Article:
2 beaten-up FTSE 100 stocks: is now the time to buy?

Whitbread costa coffee machine

Buying high-quality stocks when they're out of favour is an investment strategy that can generate powerful returns over the long term. With that in mind, today I'm looking at two FTSE 100 companies that have seen their share prices decline significantly in recent years. Is now the time to jump on board?

Whitbread

A few years ago, Whitbread(LSE: WTB) shares were in hot demand. A near 50% rise in sales in just three years saw shares in the owner of Costa Coffee and Premier Inn shoot up from around 1,500p to almost 5,500p between 2012 and early 2015. However, since then, the stock has pulled back significantly, and today, can be bought for under 3,800p. Why the drop? 

In recent years, investors have been concerned that the company's best growth is behind it. Brexit uncertainty has also spooked the market. Do those concerns have merit? Let's take a look at today's half-year results for a clue.

Whitbread's interim results released this morning look robust, in my view. For the half year to 31 August, revenue increased a healthy 7.4% to £1,671m and profit before tax climbed 6.7%. The company registered a 7.4% increase in underlying basic earnings per share to 143.7p, and declared a dividend hike of 5%. During the half year, over 2,000 new Premier Inn rooms were opened in the UK. Chief Executive Alison Brittain, commented: "Although we remain cautious on the current environment, we are confident that ongoing disciplined allocation of capital and focus on executing our plans will deliver long-term growth in earnings and dividends and a strong return on capital."

The market is clearly unimpressed with these numbers, and the stock is down almost 5% as I write. However, for long-term investors, I believe the current valuation is attractive. Whitbread's forward P/E now stands at 14.8, which looks reasonable for a company forecast to generate sales growth of 8% and 7% this year and next. A prospective dividend yield of 2.6% is also on offer. For investors looking for a stock that could offer both long-term capital growth and dividends, Whitbread has potential, in my view.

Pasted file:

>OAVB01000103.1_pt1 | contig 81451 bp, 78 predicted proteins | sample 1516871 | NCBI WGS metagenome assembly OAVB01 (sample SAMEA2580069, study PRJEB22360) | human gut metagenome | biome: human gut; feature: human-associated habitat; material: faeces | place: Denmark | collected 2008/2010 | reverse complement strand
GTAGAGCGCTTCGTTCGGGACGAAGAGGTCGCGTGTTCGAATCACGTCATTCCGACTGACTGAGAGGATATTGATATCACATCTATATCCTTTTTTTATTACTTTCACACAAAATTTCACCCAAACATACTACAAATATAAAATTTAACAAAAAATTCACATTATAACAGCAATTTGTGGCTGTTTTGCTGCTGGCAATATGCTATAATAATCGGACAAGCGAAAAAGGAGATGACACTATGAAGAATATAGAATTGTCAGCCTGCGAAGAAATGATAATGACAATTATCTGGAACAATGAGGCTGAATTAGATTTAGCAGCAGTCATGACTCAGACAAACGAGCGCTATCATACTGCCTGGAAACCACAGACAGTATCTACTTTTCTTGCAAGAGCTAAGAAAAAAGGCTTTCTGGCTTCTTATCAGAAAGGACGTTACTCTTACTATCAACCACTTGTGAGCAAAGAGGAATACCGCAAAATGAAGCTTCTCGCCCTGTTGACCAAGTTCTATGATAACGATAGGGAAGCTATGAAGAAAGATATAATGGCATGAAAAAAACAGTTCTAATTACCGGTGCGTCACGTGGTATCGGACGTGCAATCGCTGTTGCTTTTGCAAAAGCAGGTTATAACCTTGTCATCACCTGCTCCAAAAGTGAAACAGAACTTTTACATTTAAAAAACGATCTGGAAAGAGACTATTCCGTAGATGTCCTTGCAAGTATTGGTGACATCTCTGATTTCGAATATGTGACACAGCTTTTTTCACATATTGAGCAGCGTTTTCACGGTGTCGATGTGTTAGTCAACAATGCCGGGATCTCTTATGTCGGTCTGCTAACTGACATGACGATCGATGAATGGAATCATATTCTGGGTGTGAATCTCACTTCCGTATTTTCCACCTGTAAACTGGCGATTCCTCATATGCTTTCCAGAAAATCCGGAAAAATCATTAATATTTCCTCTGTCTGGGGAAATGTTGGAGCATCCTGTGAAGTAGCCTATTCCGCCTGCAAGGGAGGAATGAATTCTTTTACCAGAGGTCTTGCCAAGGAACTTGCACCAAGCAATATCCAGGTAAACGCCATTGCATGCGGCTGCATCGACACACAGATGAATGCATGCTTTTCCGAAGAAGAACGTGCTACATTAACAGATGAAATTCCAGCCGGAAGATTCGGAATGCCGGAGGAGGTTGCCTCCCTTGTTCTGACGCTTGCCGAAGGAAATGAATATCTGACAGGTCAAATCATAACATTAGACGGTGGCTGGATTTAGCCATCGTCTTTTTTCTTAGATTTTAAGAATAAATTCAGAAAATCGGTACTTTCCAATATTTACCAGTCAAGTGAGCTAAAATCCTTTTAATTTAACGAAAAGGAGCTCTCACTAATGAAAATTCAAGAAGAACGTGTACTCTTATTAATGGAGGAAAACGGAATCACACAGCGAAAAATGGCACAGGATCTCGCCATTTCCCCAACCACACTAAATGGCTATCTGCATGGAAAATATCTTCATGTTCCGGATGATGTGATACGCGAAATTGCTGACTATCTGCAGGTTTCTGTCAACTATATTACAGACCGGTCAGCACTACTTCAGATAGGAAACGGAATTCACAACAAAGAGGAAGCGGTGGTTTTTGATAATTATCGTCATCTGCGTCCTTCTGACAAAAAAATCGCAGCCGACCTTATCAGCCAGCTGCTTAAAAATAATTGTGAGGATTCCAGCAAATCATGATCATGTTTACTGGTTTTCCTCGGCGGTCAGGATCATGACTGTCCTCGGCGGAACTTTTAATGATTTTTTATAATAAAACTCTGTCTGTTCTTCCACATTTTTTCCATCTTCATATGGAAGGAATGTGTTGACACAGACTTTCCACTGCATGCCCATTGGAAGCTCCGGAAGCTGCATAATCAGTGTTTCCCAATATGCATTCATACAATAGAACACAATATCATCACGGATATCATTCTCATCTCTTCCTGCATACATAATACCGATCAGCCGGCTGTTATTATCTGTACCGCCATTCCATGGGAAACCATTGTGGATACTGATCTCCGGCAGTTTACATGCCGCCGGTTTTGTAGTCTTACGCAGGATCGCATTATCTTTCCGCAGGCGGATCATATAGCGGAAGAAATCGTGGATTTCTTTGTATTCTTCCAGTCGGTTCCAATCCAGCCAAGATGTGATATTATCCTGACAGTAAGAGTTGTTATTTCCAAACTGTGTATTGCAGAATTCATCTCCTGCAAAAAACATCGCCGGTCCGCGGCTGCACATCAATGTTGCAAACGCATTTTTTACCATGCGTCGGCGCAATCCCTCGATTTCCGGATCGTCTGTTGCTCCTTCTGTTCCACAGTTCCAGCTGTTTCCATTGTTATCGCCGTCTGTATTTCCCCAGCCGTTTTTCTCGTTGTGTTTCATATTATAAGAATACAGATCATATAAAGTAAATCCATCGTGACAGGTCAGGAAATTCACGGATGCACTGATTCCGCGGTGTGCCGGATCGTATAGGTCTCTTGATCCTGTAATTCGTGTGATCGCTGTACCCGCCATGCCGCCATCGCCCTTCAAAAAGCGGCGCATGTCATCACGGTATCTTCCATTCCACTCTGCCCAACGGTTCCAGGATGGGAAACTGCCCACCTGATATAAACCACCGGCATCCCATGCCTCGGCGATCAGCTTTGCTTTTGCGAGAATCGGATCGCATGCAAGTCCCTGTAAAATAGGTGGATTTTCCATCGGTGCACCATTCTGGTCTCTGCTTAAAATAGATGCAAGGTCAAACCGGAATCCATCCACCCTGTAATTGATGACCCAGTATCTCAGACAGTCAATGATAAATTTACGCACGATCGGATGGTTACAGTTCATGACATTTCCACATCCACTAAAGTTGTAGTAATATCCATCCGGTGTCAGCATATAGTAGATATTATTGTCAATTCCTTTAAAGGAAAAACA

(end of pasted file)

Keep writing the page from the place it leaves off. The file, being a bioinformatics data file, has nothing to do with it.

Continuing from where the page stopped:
Shire

Shares in biotech specialist Shire(LSE: SHP) have followed a similar pattern to that of Whitbread in recent years. Between mid-2013 and mid-2015, Shire shares leapt from 2,000p to 5,700p, but since then, they've pulled back considerably to 3,670p. Does the stock now offer value?

An investigation into Shire's share price weakness reveals two main concerns. First, it appears that with generic competitors looking to capture market share, the market is concerned about growth potential going forward. Second, after the $32bn acquisition of Baxalta, the company's debt levels have increased significantly. Total long-term debt on the balance sheet surged from $82m in 2015 to $20bn in 2016. That clearly adds an element of risk to the investment thesis.

On a forward P/E ratio of just 9.7, Shire shares certainly look cheap, although with the high debt levels and a dividend yield of just 0.7%, I'll admit that I'm not blown away by the investment case for the pharmaceutical stock. 

Five better FTSE 100 stocks? 

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Edward Sheldon has no position in any shares mentioned. The Motley Fool UK has recommended Shire. Views expressed on the companies mentioned in this article are those of the writer and therefore may differ from the official recommendations we make in our subscription services such as Share Advisor, Hidden Winners and Pro. Here at The Motley Fool we believe that considering a diverse range of insights makes us better investors.

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